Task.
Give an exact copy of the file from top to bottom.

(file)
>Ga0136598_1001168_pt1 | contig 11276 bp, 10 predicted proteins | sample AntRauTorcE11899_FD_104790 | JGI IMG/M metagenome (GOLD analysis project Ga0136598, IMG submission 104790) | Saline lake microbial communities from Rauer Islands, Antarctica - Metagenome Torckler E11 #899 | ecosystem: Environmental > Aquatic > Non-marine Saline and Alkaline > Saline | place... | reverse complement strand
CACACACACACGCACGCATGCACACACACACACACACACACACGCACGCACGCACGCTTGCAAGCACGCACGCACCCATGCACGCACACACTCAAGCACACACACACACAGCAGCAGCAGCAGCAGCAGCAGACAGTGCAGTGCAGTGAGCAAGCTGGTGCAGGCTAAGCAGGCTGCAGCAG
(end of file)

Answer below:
>Ga0136598_1001168_pt1 | contig 11276 bp, 10 predicted proteins | sample AntRauTorcE11899_FD_104790 | JGI IMG/M metagenome (GOLD analysis project Ga0136598, IMG submission 104790) | Saline lake microbial communities from Rauer Islands, Antarctica - Metagenome Torckler E11 #899 | ecosystem: Environmental > Aquatic > Non-marine Saline and Alkaline > Saline | place... | reverse complement strand
CACACACACACGCACGCATGCACACACACACACACACACACACGCACGCACGCACGCTTGCAAGCACGCACGCACCCATGCACGCACACACTCAAGCACACACACACACAGCAGCAGCAGCAGCAGCAGCAGACAGTGCAGTGCAGTGAGCAAGCTGGTGCAGGCTAAGCAGGCTGCAGCAG